2
$\begingroup$

Problem 8.3 i) from "An Introduction to Ordinary Differential Equations", Agarwal and Regan asks for the existence and uniqueness of the initial value problem $y' = 1 + y^{2/3}, y(0) = 0$. Applying the Picard-Lindelöf theorem, one gets $$\dfrac{\partial f}{\partial y} = \dfrac{2}{3}\,y^{-1/3},$$ which is obviously not continuous at $y = 0;$ and thus there must be infinite solutions for the above IVP. However, the solution states that there is a unique solution $3\left(y^{1/3} - \tan^{-1}\left(y^{1/3}\right)\right) = x$, and it seems to check out - I cannot find a trivial solution, or any other solution. So in cases where one cannot apply the Picard-Lindelöf theorem, how does one prove that there exists a unique solution for the IVP?

$\endgroup$
7
  • $\begingroup$ I'm not familiar with the theorem, but I Just googled it on wiki and it doesn't seem to be a necessary and sufficient criteria, just a sufficient one, so failing to have the requirements doesn't seem to make it fail to have a unique solution. $\endgroup$
    – Alan
    Jun 28, 2021 at 15:34
  • $\begingroup$ That is true, and my question was when it doesn't satisfy those conditions, how does one proceed with proving uniqueness of solution. $\endgroup$
    – Axe Kumar
    Jun 28, 2021 at 15:37
  • $\begingroup$ Well, some wiki-diving and googling found the following as actual necessary and sufficient criteria, but I have no idea how to apply it...been too long since I've done math at this level. ams.org/journals/proc/1967-018-04/S0002-9939-1967-0212240-6/… $\endgroup$
    – Alan
    Jun 28, 2021 at 15:38
  • $\begingroup$ Thanks Alan, it seems to be a useful characterization, but it might not be possible to work out the same procedure for a more complex example. $\endgroup$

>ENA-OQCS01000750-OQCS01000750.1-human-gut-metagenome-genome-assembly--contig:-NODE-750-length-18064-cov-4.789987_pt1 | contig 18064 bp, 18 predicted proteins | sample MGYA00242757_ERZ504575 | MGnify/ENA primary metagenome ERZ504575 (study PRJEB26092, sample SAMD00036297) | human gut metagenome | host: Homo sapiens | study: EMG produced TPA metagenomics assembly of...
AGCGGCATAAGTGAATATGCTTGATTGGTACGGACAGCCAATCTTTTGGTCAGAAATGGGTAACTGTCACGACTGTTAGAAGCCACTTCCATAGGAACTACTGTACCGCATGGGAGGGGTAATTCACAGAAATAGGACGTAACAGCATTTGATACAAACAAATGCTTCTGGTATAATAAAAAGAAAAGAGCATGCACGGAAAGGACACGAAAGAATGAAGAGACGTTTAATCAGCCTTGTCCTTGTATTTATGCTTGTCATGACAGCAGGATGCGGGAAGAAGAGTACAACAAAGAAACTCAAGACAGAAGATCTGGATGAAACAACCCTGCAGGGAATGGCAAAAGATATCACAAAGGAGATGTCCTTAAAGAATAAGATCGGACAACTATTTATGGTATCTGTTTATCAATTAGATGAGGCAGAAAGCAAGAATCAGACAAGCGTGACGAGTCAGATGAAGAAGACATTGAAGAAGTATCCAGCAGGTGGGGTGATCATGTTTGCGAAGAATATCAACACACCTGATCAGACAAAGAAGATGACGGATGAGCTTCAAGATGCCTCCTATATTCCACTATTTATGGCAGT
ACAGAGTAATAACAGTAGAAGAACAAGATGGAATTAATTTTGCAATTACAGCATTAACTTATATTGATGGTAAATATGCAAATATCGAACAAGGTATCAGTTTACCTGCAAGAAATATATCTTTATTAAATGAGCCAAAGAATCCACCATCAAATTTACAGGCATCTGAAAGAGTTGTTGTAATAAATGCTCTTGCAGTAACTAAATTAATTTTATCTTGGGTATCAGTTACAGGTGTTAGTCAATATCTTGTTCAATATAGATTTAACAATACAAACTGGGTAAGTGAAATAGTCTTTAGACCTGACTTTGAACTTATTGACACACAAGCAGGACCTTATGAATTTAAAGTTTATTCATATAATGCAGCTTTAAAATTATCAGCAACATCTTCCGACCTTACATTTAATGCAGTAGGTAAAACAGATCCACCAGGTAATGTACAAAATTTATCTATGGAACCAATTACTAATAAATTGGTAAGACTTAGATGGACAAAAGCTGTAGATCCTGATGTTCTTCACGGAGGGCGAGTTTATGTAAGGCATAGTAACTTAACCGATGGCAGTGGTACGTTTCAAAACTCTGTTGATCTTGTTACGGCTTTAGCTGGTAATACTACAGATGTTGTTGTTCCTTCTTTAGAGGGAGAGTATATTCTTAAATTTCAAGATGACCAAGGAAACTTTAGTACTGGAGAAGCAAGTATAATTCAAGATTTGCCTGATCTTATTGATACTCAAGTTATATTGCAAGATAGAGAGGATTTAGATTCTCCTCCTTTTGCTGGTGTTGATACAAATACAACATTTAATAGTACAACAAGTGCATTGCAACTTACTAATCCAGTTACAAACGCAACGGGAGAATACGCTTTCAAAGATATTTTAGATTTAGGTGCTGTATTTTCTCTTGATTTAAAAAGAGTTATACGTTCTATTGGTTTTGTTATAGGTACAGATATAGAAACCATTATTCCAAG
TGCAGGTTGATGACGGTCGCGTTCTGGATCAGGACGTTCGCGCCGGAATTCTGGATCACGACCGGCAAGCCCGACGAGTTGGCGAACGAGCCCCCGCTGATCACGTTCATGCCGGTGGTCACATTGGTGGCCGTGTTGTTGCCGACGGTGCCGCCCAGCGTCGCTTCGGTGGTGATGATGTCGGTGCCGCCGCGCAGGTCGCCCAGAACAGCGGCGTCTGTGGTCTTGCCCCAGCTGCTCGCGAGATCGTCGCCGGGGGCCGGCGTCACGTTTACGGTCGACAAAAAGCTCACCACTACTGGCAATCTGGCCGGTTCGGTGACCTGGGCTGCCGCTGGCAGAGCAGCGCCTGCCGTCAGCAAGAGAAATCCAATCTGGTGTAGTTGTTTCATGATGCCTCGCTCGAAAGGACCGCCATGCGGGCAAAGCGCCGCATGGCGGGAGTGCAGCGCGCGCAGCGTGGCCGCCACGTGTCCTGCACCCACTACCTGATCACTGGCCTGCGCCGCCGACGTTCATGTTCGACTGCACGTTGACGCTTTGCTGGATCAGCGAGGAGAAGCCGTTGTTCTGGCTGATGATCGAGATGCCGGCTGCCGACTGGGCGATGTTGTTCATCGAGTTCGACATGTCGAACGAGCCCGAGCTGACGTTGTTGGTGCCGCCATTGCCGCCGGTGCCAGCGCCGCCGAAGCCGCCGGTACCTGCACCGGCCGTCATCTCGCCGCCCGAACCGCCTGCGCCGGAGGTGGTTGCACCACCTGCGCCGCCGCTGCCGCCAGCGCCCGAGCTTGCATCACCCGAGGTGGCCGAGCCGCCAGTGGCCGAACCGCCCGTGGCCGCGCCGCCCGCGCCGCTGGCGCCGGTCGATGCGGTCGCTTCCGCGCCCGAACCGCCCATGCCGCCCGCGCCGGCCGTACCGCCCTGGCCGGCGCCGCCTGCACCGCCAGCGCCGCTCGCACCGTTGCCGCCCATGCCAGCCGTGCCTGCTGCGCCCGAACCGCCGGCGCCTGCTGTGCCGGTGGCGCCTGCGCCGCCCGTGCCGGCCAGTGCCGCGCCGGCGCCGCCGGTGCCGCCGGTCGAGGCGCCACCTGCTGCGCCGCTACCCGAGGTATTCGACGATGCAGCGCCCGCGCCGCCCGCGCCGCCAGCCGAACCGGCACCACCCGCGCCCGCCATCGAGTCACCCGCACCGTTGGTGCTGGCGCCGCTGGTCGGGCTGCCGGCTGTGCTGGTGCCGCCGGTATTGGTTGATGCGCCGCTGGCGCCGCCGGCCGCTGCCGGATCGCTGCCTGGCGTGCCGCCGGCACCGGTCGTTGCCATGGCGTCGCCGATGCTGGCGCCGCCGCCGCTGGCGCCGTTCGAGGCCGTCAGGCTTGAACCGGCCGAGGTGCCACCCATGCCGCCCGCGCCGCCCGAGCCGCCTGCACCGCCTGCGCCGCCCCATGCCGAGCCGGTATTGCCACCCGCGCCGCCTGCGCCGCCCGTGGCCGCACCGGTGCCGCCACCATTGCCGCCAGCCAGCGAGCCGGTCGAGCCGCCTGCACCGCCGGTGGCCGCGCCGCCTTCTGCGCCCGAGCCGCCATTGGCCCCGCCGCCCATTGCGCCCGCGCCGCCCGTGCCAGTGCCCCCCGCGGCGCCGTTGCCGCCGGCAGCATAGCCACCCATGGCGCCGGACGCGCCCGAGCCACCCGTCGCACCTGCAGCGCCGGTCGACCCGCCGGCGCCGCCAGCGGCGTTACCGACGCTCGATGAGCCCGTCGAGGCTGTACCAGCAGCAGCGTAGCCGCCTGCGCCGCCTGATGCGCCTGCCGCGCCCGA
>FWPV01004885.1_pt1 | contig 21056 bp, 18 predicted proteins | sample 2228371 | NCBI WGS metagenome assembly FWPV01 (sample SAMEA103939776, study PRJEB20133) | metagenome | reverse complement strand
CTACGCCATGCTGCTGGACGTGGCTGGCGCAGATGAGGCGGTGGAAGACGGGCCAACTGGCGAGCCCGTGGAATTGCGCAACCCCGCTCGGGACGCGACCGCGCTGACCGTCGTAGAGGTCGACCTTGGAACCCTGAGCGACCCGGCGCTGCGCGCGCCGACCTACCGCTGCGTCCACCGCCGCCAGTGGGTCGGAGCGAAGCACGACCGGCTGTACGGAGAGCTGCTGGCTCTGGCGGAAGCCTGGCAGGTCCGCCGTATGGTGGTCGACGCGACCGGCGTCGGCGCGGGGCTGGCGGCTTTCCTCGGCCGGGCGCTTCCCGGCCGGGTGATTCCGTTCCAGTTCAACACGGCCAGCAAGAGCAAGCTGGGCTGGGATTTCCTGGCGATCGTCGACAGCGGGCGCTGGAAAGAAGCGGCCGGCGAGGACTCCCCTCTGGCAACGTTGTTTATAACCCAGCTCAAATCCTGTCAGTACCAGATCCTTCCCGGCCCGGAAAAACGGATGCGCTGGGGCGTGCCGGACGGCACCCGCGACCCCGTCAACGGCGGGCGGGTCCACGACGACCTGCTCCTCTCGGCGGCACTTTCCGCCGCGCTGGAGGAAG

– Axe Kumar
    Jun 28, 2021 at 15:50
  • 5
    $\begingroup$ The idea is that only $y=0$ creates the non-Lipschitz behavior and you cannot stay there for any period of time because $y' \geq 1$ all the time. This wouldn't happen if the $1$ weren't there. $\endgroup$
    – Ian
    Jun 28, 2021 at 16:34

1 Answer 1

0
$\begingroup$

The solution to your problem is given by $$ \int_0^y\frac{ds}{1+s^{2/3}}=x. $$ Note that the integral on the left is a regular well defined Riemann integral, which proves that the solution exists (it is given above) and unique (since this expression can be obtained from the original equation by equivalent rearrangements).

$\endgroup$
3
  • $\begingroup$ Now to finish it ... Suppose $y$ and $z$ both satisfy this (integral) equation, that is $\int_0^y\,(1 + s^{2/3})^{-1}\, ds = \int_0^z\,(1 + s^{2/3})^{-1}\, ds = x$. Subtracting, $\int_z^y \,(1 + s^{2/3})^{-1}\, ds = 0$. The integrand is positive and continuous, so $y = z$. $\endgroup$ Jun 28, 2021 at 22:12
  • $\begingroup$ @Aruralreader This is absolutely unnecessary. Integral on the left has no issues (the issues appear, which imply non-uniqueness, when this integral is improper). $\endgroup$
    – Artem
    Jun 28, 2021 at 22:15
  • 2
    $\begingroup$ You didn’t show a $y$ satisfying it is unique. $\endgroup$ Jun 28, 2021 at 22:25

You must log in to answer this question.

Not the answer you're looking for? Browse other questions tagged .